There is a novella called The Pirate’s Mysterious Treasure that will be out around Halloween which tells the back-story of Pembroke Peacock (the pirate whose treasure Quinn and Kayla search for in Book 2).

Then The Orange Trade (Book 3) should be out in the spring of 2012 with another novella a few months after that.

I’m also working on an unrelated series of books for kindergarteners. The first of those is out (Dixie and Taco go to Grandmother’s House) and available on Createspace.com and Amazon.com. This book focuses on the sight words that kindergarteners learn – they are in blue text to make them easy to find. I’ve got the 2nd book with the illustrator now, and I’m going to write 3 more.  Then I’ll advance Dixie and Taco to first grade and write a book that relies on that reading curriculum.


Diane: Do you enjoy reading yourself? If so, what author has influenced you?

J: Do I enjoy reading?!  It’s only my very favorite thing to do in the entire world!  One reason I love my Kindle is that now I can read one handed – none of that bothersome page turning.  I have loved to read ever since I learned how to do it.  I always picture myself as the hero/heroine and books let me have the most incredible adventures.  I can go anywhere, do anything, be anyone.  I love to read.

It’s harder to say what authors have influenced me because probably every author of all the books I’ve read in my life has influenced me in some way.  Sometimes the influence comes in the form of specific writing elements that I like and hope to emulate in some way.  Other times the influence comes as a what-not-to-do type of thing.  I can’t wait to read whatever JK Rowling writes next.  I loved the Twilight books and hope Stephenie Meyer continues that story.  I like Rick Riordan’s stories, especially the Red Pyramid series.  I loved the Hardy Boys/ Nancy Drew stories as a kid, and CS Lewis’s Narnia stories.  I read mysteries, crime dramas, romance and a lot of non-fiction history.  Right now, I’m reading Jessica Andersen’s Nightkeeper series.  Loving it!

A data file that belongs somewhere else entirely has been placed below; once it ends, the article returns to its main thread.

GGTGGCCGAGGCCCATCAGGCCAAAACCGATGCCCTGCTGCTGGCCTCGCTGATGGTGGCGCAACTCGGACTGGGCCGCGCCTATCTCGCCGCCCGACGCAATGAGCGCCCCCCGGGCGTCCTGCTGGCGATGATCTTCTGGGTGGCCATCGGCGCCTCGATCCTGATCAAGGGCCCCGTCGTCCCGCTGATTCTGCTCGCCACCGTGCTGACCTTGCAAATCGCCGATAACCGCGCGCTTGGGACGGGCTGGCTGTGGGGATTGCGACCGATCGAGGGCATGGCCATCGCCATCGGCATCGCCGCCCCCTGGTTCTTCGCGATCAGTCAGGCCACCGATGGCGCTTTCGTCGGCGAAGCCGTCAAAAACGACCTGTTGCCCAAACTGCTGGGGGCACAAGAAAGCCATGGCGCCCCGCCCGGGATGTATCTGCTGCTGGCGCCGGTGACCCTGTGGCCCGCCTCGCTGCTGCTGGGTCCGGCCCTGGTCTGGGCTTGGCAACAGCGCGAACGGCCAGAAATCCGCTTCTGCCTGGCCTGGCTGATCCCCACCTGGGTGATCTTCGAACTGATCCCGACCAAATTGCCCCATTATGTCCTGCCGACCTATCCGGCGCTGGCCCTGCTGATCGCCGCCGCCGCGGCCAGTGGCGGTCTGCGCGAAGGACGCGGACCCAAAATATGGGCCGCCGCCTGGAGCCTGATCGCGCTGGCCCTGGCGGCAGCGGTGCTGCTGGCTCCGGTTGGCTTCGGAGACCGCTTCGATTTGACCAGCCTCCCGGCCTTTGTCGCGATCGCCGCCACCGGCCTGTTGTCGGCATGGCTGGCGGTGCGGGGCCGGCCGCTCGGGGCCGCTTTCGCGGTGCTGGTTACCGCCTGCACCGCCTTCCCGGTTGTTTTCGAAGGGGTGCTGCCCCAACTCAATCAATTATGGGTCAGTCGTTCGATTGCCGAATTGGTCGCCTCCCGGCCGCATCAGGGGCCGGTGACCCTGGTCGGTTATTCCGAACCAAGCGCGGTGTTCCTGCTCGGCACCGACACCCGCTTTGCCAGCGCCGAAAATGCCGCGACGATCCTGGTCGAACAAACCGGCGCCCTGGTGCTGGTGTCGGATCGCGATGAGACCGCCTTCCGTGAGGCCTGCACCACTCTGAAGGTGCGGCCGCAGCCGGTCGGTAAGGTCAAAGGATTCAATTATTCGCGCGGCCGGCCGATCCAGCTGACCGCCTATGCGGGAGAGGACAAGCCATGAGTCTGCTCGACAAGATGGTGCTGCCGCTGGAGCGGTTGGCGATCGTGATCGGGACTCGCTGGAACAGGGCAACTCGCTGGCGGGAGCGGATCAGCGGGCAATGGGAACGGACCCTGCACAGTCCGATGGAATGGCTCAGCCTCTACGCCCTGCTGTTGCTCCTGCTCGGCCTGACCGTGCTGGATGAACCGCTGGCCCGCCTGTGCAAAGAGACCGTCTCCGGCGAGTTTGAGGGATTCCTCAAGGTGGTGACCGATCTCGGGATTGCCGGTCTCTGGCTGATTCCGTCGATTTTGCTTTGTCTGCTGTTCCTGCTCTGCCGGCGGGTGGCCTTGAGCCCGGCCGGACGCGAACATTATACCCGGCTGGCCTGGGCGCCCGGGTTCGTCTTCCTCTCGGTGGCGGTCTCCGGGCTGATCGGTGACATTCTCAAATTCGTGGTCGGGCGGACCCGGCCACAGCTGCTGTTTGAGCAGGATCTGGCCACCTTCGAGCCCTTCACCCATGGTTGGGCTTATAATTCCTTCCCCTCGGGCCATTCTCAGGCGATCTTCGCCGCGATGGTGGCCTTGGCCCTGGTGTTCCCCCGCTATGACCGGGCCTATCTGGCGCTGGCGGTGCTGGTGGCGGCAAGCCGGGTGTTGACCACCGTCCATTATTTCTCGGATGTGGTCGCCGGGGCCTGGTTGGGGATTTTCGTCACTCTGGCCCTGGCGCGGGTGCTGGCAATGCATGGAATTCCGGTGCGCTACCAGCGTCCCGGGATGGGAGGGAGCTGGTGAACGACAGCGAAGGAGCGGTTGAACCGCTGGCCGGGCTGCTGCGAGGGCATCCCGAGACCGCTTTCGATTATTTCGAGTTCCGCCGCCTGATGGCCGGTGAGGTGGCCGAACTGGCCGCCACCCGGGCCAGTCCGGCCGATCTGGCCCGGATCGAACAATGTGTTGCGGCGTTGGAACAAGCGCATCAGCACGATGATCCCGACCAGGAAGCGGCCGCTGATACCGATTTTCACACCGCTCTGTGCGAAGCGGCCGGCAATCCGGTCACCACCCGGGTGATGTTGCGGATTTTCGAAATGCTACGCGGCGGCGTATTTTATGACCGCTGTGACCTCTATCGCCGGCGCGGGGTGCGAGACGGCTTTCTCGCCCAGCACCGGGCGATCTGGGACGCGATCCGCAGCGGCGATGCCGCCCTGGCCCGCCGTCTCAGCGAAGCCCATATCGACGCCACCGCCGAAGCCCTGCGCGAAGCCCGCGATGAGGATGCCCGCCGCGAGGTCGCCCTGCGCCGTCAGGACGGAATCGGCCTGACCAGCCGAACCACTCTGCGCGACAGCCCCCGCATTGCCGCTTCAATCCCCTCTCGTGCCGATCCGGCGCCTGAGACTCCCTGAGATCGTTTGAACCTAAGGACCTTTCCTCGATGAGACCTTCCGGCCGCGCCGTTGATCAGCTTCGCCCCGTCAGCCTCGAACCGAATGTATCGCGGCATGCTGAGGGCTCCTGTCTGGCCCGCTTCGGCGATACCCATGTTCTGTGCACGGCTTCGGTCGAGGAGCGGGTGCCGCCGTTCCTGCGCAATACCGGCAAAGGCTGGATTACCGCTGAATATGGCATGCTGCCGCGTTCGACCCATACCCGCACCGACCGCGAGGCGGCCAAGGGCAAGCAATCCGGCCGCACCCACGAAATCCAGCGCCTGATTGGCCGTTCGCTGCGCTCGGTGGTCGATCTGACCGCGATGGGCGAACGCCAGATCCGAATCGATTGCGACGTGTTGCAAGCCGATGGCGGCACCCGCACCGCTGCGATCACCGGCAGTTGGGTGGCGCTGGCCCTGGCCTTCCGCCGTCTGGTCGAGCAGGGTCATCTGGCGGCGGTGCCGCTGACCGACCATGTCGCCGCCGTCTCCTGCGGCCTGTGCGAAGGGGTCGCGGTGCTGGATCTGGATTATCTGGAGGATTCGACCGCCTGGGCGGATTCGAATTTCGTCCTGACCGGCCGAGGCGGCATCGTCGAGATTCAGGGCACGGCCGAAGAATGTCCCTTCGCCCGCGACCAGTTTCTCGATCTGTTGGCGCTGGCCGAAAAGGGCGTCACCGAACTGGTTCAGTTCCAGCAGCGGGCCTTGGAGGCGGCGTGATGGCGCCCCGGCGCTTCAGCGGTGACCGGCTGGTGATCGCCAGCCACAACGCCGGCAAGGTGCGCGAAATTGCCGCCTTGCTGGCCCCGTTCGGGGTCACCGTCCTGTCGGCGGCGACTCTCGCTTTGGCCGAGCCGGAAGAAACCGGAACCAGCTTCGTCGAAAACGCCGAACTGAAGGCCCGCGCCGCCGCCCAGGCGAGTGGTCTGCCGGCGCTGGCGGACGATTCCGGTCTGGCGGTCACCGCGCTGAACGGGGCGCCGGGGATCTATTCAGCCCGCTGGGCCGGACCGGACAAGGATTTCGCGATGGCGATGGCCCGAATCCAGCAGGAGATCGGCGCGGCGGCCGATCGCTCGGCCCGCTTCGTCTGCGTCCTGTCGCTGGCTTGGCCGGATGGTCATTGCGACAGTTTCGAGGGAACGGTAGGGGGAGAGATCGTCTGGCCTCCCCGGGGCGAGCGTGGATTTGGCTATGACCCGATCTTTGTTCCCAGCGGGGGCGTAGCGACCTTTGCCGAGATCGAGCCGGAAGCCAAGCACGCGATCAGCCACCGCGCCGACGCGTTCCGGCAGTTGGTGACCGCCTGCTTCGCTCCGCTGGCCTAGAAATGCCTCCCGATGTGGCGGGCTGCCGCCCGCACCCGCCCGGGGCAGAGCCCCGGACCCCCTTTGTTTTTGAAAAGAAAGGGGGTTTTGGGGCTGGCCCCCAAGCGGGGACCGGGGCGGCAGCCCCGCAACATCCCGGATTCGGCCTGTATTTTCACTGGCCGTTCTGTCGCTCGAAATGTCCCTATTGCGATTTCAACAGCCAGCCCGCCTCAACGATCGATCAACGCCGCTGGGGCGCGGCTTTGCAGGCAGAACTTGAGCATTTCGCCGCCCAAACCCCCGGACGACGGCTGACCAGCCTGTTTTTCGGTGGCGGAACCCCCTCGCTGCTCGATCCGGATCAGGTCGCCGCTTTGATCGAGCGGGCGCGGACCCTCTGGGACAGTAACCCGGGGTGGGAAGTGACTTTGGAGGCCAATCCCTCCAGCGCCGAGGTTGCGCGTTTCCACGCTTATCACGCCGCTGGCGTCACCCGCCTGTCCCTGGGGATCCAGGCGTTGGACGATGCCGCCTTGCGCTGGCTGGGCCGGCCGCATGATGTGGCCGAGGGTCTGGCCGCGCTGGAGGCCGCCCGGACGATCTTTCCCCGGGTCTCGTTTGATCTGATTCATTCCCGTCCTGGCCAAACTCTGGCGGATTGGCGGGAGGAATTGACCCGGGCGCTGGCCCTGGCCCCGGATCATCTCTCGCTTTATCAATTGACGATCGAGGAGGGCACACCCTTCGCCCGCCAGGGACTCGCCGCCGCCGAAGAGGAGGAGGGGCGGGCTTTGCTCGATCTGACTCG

Diane: Do you have a website / blog?

J: You name it, I’ve got it.  You can find my website here (https://sites.google.com/site/booksbyjmonkeys/) or just Google me.  I’m working on updating the domain name to make it easier to find me.  I’ve got a fan page on Facebook, just search for J Monkeys and like the page.  I love to hear from readers, and that’s the best place to do it.  Leave a comment and I’ll pick one person to name a character in my next book at the end of the month.  I’m launching a new blog, called the Writing Secrets of 7 Scribes (http://secretsof7scribes.wordpress.com/) with six other authors in just a few weeks.  And I’ll be launching a YouTube Channel by the end of the summer.